30 Apr 2020

59. House Arrest and Gardening

I’ve not been very consistent over the last year or so with this blog. Firstly, after a lifetime of good health, that most terrible of all ailments, A.G.E., gave me a serious warning which only an efficient and caring health service such as we have here in the Canaries could, and did, ward off. And then I had to devote myself to getting the vineyard and garden back into production as well as a couple of other projects I had set aside.

When, at last, I thought we were almost back to normal, Covid appeared. To me at least, it was perfectly clear the situation was more serious than some people would have had us believe and that some sort of lockdown was inevitable. What I should have expected, but didn’t, was the seemingly authoritarian exercise in control of the masses imposed on us by the Central Government (with its Orwellian misinformation and draconian irrationality). Luckily our village has no local police and the Civil Guards (equivalent to the French Gendarmerie) rarely bother to come here. Especially luckily since our villagers are rather like those of Dylan Thomas’s Llareggub, in Under Milk Wood, idiosyncratically unruly and contemptuous of authority, even though they make out they comply. Regrettably our curate does not deliver odes in glory of El Pinar. Even so, the house arrest imposed on us has made for little change: it is true the bars are closed and so our senior citizens can no longer have their afternoon game of dominoes. But we live in the country. Most people’s gardens are dispersed, so are their goats and sheep, and vineyards … and they go to them despite it being forbidden. So there is little chance of villagers gathering in numbers, even if we want to. If one of us needs to talk in person to another – with, of course, the reglementary social distancing – we phone and arrange to meet at the supermarket. If we need a screw or seeds, the ironmonger is open behind closed doors. One very nice thing also happens: every evening at seven o’clock our nearest neighbour’s children go out on their front doorstep to play traditional folk music on a drum and flute. This is echoed in kind by others from different parts of the village. These kids have already internalized our homegrown ‘gentle rebelliousness’. But before they’ve finished, someone with a loudspeaker on the other side of the village tries to drown this authentic sound with recordings of mainland muzak. I’ve heard this person is a civil servant …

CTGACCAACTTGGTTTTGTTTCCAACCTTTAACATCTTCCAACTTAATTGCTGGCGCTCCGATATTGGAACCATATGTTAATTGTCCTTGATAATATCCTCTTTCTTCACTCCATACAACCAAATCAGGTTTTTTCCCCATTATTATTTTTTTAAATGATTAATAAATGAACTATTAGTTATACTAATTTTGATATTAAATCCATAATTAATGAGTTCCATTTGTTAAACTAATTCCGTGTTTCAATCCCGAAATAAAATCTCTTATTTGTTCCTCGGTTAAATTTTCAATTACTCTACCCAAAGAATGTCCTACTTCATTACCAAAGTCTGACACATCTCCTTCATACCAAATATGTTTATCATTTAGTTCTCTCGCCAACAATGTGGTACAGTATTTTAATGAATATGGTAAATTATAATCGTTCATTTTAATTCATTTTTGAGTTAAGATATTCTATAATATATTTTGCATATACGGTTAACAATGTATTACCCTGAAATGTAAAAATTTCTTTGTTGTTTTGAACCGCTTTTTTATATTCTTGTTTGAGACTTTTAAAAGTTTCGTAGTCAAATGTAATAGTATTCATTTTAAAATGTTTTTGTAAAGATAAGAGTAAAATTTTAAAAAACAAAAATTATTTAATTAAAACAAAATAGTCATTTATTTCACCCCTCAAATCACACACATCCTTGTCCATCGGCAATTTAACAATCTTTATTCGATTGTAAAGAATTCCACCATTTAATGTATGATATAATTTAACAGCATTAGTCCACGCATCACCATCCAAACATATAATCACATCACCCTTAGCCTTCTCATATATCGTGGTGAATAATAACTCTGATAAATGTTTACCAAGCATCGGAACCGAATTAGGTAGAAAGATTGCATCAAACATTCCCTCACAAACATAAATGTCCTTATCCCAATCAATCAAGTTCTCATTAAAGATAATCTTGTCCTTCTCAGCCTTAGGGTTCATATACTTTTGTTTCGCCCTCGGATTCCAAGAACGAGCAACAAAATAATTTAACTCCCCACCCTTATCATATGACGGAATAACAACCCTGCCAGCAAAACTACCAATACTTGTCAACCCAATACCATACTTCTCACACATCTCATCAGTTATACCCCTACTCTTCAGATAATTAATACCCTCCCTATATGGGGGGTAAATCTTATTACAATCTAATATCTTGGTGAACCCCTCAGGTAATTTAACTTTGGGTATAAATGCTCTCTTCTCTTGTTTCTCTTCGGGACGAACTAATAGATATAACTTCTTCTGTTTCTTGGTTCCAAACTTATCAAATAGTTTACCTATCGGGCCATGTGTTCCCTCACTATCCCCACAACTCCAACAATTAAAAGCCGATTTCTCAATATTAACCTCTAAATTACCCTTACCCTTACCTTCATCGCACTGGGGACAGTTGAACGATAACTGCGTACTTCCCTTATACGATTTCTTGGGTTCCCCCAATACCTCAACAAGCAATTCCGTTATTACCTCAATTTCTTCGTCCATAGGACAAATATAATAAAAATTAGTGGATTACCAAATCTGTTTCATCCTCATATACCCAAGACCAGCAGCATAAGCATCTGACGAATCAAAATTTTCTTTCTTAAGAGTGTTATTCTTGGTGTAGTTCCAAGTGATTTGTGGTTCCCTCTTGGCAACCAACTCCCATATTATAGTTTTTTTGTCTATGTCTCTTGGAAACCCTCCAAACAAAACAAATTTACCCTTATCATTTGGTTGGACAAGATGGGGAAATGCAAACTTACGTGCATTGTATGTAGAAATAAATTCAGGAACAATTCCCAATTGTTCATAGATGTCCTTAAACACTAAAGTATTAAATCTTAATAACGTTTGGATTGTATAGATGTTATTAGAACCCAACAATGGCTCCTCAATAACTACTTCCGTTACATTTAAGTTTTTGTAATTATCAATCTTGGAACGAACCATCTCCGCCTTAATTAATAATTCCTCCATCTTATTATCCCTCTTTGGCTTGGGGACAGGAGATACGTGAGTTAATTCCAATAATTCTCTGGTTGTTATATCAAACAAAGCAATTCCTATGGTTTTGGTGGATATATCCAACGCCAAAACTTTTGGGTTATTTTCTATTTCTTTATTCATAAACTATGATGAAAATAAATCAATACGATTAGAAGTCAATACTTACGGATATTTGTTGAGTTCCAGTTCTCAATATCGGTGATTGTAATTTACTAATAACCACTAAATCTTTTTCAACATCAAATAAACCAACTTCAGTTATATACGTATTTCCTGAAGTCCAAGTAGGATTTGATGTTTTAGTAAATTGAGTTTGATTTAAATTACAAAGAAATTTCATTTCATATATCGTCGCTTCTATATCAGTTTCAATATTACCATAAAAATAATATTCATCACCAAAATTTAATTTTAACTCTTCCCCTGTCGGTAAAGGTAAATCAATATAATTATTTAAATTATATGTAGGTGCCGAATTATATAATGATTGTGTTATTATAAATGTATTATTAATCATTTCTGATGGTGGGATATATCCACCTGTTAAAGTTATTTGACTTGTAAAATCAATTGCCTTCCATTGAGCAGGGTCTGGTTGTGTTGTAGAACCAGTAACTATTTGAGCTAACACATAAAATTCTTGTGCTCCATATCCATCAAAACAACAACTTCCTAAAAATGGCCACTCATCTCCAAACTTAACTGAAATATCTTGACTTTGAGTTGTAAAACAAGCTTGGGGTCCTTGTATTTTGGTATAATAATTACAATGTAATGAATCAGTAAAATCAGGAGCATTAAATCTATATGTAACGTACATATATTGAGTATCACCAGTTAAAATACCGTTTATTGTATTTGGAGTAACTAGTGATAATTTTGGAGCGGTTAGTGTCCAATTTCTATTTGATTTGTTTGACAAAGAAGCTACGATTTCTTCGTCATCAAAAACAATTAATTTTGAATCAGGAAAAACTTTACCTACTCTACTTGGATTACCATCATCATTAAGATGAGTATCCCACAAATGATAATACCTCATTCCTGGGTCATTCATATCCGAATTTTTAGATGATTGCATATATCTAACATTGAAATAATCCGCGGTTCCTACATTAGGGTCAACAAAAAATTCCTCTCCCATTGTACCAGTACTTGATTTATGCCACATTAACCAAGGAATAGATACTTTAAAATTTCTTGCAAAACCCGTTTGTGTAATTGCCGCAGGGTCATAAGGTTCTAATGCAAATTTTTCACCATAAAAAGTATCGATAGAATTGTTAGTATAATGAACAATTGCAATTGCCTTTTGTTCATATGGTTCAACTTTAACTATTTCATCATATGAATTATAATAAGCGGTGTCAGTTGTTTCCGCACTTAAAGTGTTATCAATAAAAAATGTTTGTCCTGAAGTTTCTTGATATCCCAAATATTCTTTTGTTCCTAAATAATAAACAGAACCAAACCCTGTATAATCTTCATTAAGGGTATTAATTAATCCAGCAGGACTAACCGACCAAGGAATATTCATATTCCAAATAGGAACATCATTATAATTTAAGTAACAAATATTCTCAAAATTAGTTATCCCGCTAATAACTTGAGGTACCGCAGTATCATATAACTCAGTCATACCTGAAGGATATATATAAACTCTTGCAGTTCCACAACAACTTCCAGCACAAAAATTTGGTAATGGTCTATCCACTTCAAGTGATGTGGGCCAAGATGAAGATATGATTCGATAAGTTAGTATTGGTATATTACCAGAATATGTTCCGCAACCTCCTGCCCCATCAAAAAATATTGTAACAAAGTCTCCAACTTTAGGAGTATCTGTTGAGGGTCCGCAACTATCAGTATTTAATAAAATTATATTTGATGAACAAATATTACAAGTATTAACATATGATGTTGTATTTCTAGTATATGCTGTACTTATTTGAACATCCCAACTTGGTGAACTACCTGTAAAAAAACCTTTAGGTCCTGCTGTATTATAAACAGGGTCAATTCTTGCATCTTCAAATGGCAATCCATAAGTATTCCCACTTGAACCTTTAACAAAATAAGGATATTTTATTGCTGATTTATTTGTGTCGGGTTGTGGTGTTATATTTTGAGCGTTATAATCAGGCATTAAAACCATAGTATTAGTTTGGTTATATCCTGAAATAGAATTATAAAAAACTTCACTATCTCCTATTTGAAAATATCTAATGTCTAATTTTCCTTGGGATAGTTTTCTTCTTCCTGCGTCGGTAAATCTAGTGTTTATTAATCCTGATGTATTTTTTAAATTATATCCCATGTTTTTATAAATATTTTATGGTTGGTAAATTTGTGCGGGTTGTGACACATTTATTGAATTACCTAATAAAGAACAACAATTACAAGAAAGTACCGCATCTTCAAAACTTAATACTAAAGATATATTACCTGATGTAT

Apart from my weekly excursion to the village supermarket to stock up on things we cannot do for ourselves, I have no reason to leave the property – the vegetable garden and the vineyard are right here. During the seven weeks of confinement we’ve chalked up so far, I’ve finished taking in the winter growing season, sown and got under way the spring crops and started preparing the summer selection. The winter season is from October to March, more or less, and I grow broad beans, carrots, broadleaved chicory, lettuce, turnips, chard etc. The spring crops include the same crops and more – peas, climbing French beans, Chinese cabbage, onions, giant garlic, rocket, beetroot, radicchio, radishes, leeks, grelos (kind of turnip grown only for its tops). I start sowing now for the summer – French beans, cucumbers, courgettes, peppers, melons, watermelons etc. In practice, these seasons run into each other and some things even continue from the winter season into summer. It all depends on the weather. We’re at 850 meters above sea level and it is much cooler than you would expect lower down and it varies enormously from year to year. For example, last year we picked peas in January. This year none came up from my sowings and I gave up in February. Last week, peas started coming up in all sorts of places after turning the soil, so I’ve sown some more, we’ll see! In addition to all these, we have a few odds and sods that seed themselves and need very little attention: artichokes, fennel and Florence fennel, celery, wild garlic … On the other hand, I don’t grow potatoes. I buy a couple of sacks of seed potatoes for a friend and he provides us with all we need during the year and sells the rest of the crop. I’ve never managed to grow decent tomatoes, and cauliflower, cabbage and broccoli don’t respond reasonably to my ungreen fingers.

House arrest has naturally led to this involvement with gardening. I’ve always done it but in an off-hand way. Till now. And we have become foodies!


2 comments:

  1. hola Martín:
    Gracias por compartir tus experiencias, en lo que promete ser un fantástico blog.
    He utilizado el traductor de Google para escribirte estas palabras de ánimo, pues considero que es la mejor manera de hacerlo.
    Hoy, 15 de Mayo, ha sido un bonito día, pero sobretodo, por darme la oportunidad de presentarme y conocernos.
    Continuaré leyendo tus publicaciones con toda la atención.
    Un cordial saludo.

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  2. Muchas gracias por todos tus comentarios. Dan animos!
    Espero verte paseando por nuestra calle (Paseo del Colesterol. La próxima vez podré enseñarte unos berzos asturianos que estan aclimatizándose a nuestra zona.

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